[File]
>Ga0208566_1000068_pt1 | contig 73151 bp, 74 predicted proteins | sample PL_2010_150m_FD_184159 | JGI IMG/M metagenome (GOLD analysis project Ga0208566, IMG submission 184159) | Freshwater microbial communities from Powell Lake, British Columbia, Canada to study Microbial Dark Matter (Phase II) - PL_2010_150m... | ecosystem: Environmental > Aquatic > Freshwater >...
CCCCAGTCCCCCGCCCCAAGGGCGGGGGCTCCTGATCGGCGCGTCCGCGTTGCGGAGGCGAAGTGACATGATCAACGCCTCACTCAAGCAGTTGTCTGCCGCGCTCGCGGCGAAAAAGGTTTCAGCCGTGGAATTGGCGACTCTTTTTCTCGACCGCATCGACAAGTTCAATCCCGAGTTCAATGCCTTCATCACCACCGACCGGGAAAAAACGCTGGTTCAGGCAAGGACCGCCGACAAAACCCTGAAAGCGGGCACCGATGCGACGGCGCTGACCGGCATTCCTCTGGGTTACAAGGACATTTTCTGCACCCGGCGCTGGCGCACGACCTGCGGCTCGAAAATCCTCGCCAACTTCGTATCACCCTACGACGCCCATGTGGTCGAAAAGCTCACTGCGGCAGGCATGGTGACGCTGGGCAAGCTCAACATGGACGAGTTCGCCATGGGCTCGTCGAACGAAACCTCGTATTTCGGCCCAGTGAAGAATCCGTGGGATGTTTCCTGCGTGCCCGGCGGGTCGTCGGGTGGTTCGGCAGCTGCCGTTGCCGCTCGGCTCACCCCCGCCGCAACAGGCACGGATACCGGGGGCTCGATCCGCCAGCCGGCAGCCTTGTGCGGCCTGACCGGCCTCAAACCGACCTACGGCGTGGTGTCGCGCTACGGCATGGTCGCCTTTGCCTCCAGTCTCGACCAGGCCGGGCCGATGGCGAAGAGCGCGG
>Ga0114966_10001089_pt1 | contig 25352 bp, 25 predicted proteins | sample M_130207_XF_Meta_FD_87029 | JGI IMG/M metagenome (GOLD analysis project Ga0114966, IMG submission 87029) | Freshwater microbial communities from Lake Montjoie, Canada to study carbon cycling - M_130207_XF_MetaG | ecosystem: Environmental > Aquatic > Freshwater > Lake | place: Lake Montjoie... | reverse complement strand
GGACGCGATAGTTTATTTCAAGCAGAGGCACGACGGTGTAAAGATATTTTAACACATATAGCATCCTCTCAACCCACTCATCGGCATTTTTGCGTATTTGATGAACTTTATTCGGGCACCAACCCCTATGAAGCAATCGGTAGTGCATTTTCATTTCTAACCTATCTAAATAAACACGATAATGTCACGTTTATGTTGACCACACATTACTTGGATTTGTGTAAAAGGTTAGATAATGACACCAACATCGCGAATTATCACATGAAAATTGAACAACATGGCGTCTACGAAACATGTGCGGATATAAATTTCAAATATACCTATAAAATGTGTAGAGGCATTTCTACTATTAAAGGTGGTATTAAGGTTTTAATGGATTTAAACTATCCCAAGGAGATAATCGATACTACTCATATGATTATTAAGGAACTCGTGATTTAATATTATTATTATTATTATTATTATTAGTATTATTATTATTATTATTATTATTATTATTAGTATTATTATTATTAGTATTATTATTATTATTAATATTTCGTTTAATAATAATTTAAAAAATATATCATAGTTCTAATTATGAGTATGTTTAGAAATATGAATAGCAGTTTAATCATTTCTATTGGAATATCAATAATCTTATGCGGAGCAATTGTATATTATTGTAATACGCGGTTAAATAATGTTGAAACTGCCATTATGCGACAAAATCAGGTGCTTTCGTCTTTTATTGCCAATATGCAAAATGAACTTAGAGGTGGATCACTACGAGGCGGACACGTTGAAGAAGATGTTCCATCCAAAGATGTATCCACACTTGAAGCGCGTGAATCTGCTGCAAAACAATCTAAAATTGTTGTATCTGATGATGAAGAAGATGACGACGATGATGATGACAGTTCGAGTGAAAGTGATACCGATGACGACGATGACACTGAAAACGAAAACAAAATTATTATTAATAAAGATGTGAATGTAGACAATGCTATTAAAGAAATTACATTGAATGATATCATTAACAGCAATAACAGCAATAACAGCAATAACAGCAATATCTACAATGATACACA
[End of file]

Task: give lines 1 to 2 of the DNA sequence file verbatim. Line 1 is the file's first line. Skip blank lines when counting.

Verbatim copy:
>Ga0208566_1000068_pt1 | contig 73151 bp, 74 predicted proteins | sample PL_2010_150m_FD_184159 | JGI IMG/M metagenome (GOLD analysis project Ga0208566, IMG submission 184159) | Freshwater microbial communities from Powell Lake, British Columbia, Canada to study Microbial Dark Matter (Phase II) - PL_2010_150m... | ecosystem: Environmental > Aquatic > Freshwater >...
CCCCAGTCCCCCGCCCCAAGGGCGGGGGCTCCTGATCGGCGCGTCCGCGTTGCGGAGGCGAAGTGACATGATCAACGCCTCACTCAAGCAGTTGTCTGCCGCGCTCGCGGCGAAAAAGGTTTCAGCCGTGGAATTGGCGACTCTTTTTCTCGACCGCATCGACAAGTTCAATCCCGAGTTCAATGCCTTCATCACCACCGACCGGGAAAAAACGCTGGTTCAGGCAAGGACCGCCGACAAAACCCTGAAAGCGGGCACCGATGCGACGGCGCTGACCGGCATTCCTCTGGGTTACAAGGACATTTTCTGCACCCGGCGCTGGCGCACGACCTGCGGCTCGAAAATCCTCGCCAACTTCGTATCACCCTACGACGCCCATGTGGTCGAAAAGCTCACTGCGGCAGGCATGGTGACGCTGGGCAAGCTCAACATGGACGAGTTCGCCATGGGCTCGTCGAACGAAACCTCGTATTTCGGCCCAGTGAAGAATCCGTGGGATGTTTCCTGCGTGCCCGGCGGGTCGTCGGGTGGTTCGGCAGCTGCCGTTGCCGCTCGGCTCACCCCCGCCGCAACAGGCACGGATACCGGGGGCTCGATCCGCCAGCCGGCAGCCTTGTGCGGCCTGACCGGCCTCAAACCGACCTACGGCGTGGTGTCGCGCTACGGCATGGTCGCCTTTGCCTCCAGTCTCGACCAGGCCGGGCCGATGGCGAAGAGCGCGG